– The honorable member may not now discuss the clauses of the measure; he must confine his remarks to its general principles.
– Then I shall refer to these matters further in Committee. There are some other matters about which I intended to speak, but I shall deal with them, too, in Committee.
The honorable member for Cook (Mr. J. H. Catts) made certain remarks about the honorable member for Robertson (Mr. Fleming). He spoke of him being engaged during the war in growing cabbages on the other side of the world. Had . the honorable member known what I was doing, he might have had a “ dig “ at me, too, perhaps, because many a time on the Belgian and French coasts I took off my coat and vest and painted the ship with the men, and did other dirty work; because there was little daylight, and we had to carry on for all we were worth in the time at our disposal. I am proud that I did that, and the honorable member for Robertson should be proud that he helped to grow cabbages. Many a time, when mine-sweeping in the North Sea, we had little to eat, and were pretty hungry, and the order was given that vegetables must be grown where possible, and everything done to increase the food supply. I regret that jibes should be made against returned men. They hurt, and I am sure that, other honorable members knowing that, will drop them. As I said in my maiden speech theOther day, we should all pull together.
I wish to reply also to a remark from the same quarter about the war gratuity and the elections. At the Coronation Hall I remember saying something about the payment of a gratuity.
– You made a jolly fine speech.
– I found that references to the gratuity fell very flat when addressed to the “ diggers ‘’ as an inducement to them to vote for any party. One could address hundreds of men in the Wentworth electorate and not get a question about the gratuity. Any mention of it was heard in silence, showing that the votes of the “ diggers “ were not to be bought.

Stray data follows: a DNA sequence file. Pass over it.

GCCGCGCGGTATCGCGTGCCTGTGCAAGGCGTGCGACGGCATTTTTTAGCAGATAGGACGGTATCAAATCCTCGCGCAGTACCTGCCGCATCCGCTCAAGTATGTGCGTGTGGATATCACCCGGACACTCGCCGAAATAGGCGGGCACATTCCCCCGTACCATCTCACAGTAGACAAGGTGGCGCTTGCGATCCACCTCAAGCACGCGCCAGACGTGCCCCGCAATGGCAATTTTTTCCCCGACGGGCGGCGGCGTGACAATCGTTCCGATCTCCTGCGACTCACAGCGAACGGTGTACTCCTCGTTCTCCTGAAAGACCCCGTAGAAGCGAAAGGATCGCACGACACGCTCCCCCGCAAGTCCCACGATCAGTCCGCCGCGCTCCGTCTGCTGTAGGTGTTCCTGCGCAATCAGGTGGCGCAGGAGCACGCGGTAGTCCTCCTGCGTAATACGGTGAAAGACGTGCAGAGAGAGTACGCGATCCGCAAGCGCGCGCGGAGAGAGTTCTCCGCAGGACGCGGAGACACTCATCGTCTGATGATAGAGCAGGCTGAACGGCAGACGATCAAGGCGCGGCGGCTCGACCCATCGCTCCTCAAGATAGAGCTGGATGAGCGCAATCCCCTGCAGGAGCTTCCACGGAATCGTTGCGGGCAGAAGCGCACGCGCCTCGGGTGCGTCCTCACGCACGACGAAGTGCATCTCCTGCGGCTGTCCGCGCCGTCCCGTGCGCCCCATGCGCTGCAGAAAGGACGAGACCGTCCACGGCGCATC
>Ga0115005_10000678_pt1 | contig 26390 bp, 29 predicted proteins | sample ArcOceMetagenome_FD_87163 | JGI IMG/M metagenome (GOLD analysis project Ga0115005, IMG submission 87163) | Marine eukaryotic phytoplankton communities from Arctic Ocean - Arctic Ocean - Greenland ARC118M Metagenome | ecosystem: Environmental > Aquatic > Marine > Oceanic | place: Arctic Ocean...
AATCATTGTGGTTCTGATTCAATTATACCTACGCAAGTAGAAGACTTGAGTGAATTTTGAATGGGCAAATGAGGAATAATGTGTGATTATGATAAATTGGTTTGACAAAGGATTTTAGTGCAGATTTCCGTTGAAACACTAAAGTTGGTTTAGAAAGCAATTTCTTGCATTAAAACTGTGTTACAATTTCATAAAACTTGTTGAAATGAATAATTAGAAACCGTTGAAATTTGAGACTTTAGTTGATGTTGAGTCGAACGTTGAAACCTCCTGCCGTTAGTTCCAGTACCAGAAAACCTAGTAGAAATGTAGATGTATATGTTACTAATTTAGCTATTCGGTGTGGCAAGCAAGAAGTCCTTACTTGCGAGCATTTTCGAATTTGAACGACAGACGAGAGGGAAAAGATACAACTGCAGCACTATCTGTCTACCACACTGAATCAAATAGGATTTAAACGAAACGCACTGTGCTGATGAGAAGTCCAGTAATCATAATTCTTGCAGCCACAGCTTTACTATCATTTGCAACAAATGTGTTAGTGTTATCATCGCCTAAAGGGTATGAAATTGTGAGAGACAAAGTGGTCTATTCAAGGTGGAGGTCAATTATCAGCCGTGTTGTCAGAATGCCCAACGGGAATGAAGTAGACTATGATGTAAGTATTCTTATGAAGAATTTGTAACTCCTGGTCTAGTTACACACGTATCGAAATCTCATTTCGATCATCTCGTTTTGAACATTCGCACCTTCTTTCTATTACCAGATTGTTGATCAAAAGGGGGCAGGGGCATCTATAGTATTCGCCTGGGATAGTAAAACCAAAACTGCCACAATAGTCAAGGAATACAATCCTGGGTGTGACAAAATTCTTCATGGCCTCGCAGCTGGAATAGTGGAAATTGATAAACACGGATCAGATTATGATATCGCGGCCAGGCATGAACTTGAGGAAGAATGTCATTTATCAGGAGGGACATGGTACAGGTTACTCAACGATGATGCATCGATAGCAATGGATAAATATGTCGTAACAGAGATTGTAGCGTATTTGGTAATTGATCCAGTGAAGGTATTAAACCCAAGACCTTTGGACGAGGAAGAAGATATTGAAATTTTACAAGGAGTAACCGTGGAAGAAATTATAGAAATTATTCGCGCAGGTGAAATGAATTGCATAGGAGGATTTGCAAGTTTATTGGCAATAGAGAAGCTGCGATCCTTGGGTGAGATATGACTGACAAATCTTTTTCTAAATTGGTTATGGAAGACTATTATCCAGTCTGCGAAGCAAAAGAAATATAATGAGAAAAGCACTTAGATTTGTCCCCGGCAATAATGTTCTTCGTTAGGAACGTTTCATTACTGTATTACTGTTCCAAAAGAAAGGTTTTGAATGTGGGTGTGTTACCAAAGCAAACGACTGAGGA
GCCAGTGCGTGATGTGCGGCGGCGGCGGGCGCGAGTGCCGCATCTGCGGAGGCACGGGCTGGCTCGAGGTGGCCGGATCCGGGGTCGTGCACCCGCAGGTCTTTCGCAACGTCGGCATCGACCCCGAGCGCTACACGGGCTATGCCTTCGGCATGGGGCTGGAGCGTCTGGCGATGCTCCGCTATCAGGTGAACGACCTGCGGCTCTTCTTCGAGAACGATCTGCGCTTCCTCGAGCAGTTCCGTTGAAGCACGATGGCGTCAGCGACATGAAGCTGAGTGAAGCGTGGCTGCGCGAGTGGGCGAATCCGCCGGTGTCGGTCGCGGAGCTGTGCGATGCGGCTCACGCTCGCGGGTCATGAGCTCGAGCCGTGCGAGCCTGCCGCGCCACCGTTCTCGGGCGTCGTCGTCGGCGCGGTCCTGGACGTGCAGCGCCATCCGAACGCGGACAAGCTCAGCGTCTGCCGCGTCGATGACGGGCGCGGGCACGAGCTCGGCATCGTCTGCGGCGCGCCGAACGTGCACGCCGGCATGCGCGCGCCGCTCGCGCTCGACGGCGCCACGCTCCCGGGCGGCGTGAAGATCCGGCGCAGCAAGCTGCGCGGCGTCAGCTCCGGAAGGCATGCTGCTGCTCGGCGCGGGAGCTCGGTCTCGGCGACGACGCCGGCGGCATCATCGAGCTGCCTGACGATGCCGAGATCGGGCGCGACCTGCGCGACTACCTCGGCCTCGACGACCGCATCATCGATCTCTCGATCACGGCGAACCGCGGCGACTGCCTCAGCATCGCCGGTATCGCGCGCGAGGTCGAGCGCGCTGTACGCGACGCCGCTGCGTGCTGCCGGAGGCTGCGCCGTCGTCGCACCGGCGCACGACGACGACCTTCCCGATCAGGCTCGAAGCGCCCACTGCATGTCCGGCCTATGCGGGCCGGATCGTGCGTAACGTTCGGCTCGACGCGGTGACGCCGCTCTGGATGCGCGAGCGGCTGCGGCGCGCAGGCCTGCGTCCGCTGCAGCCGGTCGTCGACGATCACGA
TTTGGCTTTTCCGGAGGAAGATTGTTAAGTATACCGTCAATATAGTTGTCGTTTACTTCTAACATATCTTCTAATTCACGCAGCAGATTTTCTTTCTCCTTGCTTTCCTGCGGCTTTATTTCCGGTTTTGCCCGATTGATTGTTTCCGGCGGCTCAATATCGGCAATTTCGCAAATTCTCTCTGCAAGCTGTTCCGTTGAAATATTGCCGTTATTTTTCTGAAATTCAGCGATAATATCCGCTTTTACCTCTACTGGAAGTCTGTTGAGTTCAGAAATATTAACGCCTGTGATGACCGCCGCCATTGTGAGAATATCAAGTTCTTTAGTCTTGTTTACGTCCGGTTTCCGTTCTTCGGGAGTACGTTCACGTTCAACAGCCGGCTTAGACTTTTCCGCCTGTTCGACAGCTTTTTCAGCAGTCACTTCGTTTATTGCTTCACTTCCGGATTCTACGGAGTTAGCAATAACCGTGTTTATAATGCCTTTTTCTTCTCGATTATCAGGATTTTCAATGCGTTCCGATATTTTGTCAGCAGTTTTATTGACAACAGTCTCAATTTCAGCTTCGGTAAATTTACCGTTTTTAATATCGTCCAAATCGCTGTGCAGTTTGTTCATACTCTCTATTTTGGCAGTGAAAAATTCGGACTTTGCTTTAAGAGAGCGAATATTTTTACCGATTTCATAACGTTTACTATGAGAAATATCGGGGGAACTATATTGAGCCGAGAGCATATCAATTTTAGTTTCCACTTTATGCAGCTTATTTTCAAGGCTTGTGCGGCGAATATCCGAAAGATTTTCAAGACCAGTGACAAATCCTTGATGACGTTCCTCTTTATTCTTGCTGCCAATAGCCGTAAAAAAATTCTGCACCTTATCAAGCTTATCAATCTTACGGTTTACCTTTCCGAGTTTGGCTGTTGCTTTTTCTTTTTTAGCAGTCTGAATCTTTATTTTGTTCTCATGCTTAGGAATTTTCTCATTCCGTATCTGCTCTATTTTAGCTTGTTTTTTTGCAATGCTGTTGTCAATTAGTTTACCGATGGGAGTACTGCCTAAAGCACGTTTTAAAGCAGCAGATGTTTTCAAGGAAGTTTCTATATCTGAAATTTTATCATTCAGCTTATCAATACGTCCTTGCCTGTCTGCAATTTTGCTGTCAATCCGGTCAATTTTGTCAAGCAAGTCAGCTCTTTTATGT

However, I do not wish to delay the Bill or to prevent other members from speaking this afternoon. I am glad to have had the admission of the Minister for the Navy that those for whom I spoke are toreceive recognition.
– It is not my intention to speak at length, because it seems tome that we have had too much talk about this gratuity.
– This is, after all, a Committee measure.
– Yes. It is about the details of the proposal that we disagree, and some of us must be content to disagree. I, for one, think that the gratuity should be paid in cash, but I have to be practical,’ and ask myself how could we get the necessary money. There are, of course, methods of raising the money. I believe that a big lottery loan would secure what we want. Again, much as I am opposed to compulsion, I think that it would be a fair thing to make some of the big “money-bags” who have not yet subscribed to our war loans contribute. If there is one reason more than another that would justify compulsion, it is this gratuity. I know, of course, that it is difficult to reach these people. Yet with the machinery available to the Government some attempt might have been made. It is scandalous that men of moderate means and working men borrowed money to subscribe to war loans while some men with tens of thousands in the bank did not put up a penny. The Government should have made, them contribute something, and it is not yet too late to do so. I am in hearty accord with the proposal to do a fair thing by the soldiers.I regret that this proposal has been dragged in the mud, both here and in the country, as if the “ digger “ could be bought. The last speaker made it clear that the “ digger “ cannot be bought, and we all know that. I think that, as a rule, at the elections the “ digger “ followed the same line of politics as he was following before the war. There are few legitimate soldiers who will not admit that the Government has done well for them. This Ministry did all it could to assist in the effective prosecution of the war. I do not say that there are not members of the Opposition who did not do the same, but some of them did nothing, and I am astonished that some of these have the cheek to gibe at. men like the last speaker. The sight of his badge ought to make them keep silent. Of course, there are lots of men who are not wearing badges, although they would like to be wearing them; they had calls which kept them from offering their services, and it was at the sacrifice of their personal inclinations that they did not go, but no one has the right to taunt those who did go. The honorable and gallant member for Robertson (Mr. Fleming), who enlisted and went to the Front, is a married man, and probably beyond the age of military service. There was no compulsion on him to enlist, yet he felt the call and went. I know that he quarrelled with the authorities because he was not put into the firing line as quickly as he would have liked. Yet he has been taunted because he was employed in a civil occupation.